3 of 479: Stealing My Stuff

Dear Lord, please forgive my brother for stealing my collection of 50-cent pieces and 2 dollar bills even though I know it did not go to a worthy cause.

We moved to Anderson Camp just before my 8th grade school year. My mom and dad were spending all their available free time working on the house. Usually I would go with them out to the property to help where I could. But sometimes they would leave me alone at the camp. Someone had to periodically hold down the fort. It’s one thing to worry that your house might be robbed…

…It’s another thing to worry that your whole house could be hooked up to an F-150 and hauled away. Continue reading

2 of 490: Anderson’s Camp

Dear Lord, please forgive my parents for ever choosing to live at Anderson Camp even though it is sure to cause me long lasting emotional and social damage.

So there we were. In the process of moving into the boondocks in a desperate attempt to escape meth hell.

I know I used the word “journey” at the end of the last chapter, but journey is the wrong word for what we were embarking on. A term like journey carries with it a certain sense of optimism, as in, “Focus on the journey, not the destination”. For what awaited me in that upcoming year, had I focused on the journey, I probably would have proven the myth of spontaneous combustion.

“What happened to that boy?” some agent from X-files might have asked.

“Very strange indeed,” his partner would have answered, removing his sunglasses. “He was living in this travel trailer for over a year.”

“Wow, he lasted that long? I’ve seen others spontaneously combust under much less strenuous conditions.” Continue reading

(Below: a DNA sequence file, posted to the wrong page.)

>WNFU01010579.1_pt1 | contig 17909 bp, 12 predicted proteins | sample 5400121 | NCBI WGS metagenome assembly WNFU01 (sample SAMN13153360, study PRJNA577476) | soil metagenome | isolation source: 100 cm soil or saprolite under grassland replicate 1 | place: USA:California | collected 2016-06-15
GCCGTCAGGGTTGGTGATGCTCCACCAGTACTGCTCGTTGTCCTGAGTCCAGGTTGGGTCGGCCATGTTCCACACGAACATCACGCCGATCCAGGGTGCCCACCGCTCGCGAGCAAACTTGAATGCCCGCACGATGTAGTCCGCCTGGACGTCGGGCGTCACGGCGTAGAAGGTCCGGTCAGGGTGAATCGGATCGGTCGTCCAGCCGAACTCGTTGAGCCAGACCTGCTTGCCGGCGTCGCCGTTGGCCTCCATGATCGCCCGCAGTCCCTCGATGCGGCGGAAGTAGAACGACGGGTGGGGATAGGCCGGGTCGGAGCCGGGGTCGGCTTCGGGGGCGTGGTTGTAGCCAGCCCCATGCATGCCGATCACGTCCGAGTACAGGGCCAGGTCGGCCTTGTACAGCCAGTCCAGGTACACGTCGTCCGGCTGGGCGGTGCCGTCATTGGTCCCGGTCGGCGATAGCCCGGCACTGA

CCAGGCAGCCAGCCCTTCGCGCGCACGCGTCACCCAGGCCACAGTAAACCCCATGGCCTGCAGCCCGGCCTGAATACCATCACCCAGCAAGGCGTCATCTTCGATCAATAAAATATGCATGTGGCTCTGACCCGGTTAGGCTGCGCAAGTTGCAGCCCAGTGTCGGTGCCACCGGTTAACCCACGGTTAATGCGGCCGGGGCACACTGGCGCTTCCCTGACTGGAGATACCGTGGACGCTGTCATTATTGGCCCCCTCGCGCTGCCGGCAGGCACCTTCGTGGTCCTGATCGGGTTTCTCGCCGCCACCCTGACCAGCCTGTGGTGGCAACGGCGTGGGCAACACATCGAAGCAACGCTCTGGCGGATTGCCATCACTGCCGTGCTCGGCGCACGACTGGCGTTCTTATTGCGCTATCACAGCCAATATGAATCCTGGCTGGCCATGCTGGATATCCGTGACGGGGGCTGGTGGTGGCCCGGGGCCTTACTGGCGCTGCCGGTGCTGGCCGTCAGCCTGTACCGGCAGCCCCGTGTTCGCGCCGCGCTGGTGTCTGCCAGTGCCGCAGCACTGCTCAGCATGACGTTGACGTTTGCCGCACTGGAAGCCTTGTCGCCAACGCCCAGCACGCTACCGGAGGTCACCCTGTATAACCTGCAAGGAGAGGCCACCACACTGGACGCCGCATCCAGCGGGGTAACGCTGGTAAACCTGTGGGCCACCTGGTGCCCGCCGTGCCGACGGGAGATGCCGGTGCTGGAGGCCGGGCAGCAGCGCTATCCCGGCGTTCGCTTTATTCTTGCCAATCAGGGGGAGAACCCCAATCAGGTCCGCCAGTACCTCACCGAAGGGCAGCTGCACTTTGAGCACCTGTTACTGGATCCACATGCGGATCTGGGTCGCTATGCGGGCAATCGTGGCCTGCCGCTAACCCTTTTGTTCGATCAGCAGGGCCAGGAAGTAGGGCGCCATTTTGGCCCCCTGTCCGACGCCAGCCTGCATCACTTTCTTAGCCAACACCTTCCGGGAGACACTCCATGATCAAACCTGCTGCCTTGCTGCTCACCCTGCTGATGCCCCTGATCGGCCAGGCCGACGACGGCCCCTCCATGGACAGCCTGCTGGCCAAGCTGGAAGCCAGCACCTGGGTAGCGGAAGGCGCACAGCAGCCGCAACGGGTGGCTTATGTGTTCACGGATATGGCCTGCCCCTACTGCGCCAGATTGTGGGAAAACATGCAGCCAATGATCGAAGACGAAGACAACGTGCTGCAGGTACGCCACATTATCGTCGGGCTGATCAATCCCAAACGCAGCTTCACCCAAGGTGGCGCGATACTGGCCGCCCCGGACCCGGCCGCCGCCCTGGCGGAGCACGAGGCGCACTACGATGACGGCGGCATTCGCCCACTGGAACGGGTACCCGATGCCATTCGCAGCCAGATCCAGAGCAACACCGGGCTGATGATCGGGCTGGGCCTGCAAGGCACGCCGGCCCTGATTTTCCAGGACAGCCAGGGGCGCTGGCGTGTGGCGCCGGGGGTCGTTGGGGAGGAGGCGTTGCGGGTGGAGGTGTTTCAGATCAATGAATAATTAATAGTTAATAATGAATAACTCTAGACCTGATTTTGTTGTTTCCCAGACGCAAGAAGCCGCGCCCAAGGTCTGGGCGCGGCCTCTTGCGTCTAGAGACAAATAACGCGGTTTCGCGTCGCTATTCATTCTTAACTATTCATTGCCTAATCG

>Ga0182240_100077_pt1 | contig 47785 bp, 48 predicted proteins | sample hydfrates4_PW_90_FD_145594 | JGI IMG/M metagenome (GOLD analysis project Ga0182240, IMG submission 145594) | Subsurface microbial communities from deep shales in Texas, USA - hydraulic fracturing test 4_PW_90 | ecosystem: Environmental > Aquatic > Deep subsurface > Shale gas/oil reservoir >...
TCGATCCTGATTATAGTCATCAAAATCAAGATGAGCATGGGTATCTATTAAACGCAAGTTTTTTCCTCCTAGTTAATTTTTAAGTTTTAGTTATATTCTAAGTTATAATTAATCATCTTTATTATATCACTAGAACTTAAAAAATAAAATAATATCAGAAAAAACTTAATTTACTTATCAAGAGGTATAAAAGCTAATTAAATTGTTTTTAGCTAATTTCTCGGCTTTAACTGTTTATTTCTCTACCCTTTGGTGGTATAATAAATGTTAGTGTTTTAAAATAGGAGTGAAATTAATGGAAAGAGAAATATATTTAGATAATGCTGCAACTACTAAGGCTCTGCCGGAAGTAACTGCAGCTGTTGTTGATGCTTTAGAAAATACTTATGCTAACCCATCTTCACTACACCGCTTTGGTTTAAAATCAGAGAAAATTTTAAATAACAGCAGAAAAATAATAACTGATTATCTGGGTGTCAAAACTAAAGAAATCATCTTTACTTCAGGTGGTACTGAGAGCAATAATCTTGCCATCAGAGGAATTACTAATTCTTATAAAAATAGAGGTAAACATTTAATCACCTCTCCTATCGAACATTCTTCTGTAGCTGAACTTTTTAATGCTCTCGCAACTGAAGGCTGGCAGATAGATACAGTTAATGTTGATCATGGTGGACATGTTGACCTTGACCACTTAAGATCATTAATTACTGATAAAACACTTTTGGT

1 of 490: Intro to the Travel Trailer

Dear Lord, please help me forgive my parents for their dumb idea to move out to the middle of nowhere even though it is a huge mistake.

I’m starting this series of stories with the year our family moved into a travel trailer. I’m starting here because it is what I consider the first of 490 emotional, dramatic, horrific tales of forgiveness.

It was the summer between my 7th and 8th grade years when my parents decided to move. Okay, that’s pretty normal, nothing horrific yet. Many kids have to move. However, my parents also decided to build their own house. By this I mean, they were going to be the ones actually building the house: digging the basement, framing the walls, and even going as far as installing ceiling fans…

…all without professional guidance.

The normal time frame for building a house is, what would you guess, six months…sometimes less? It would be no big deal to do as normal people do and rent an apartment during that period. What would be weird is if my parents bought a 20-foot travel trailer and said, “Let’s live in this!”

Needless to say, my parents are weird, and this is where the horrific tale begins.

Continue reading

Introducing 70×7 Stories

I don’t know you, but if you are anything like me, then it is highly likely you have a family. And based on my experience, I feel sorry for anybody who has one.

Back in the days of Jesus, Peter once asked the Lord, “How oft shall my brother sin against me, and I forgive him?” Upon reading this, I immediately empathized with Peter’s frustration. No doubt, that very morning, Peter just found out that his brother stole his Gameboy (or biblical equivalent) and pawned it for drug money. Peter was hoping for an easy way to write off his family, guilt free. The Lord’s response must have been disheartening, “I say not unto thee, Until seven times: but, Until seventy times seven.”

Many claim this is a figure of speech meaning eternal forgiveness, but I’m motivated to takie it literally. Is this an unachievable goal? Well, my family experience has certainly made it a goal to shoot for.

So join me as I chronicle my attempts to forgive my family for everything they have done to me over the past 3 decades with the objective of relieving me from this commandment once and for all.

By the way, as you read these stories, understand that the first names of my family have been changed in fear that their identities might be stolen, and mostly because I feel sorry for the people who ends up with those identities.

Now let’s meet the family: Continue reading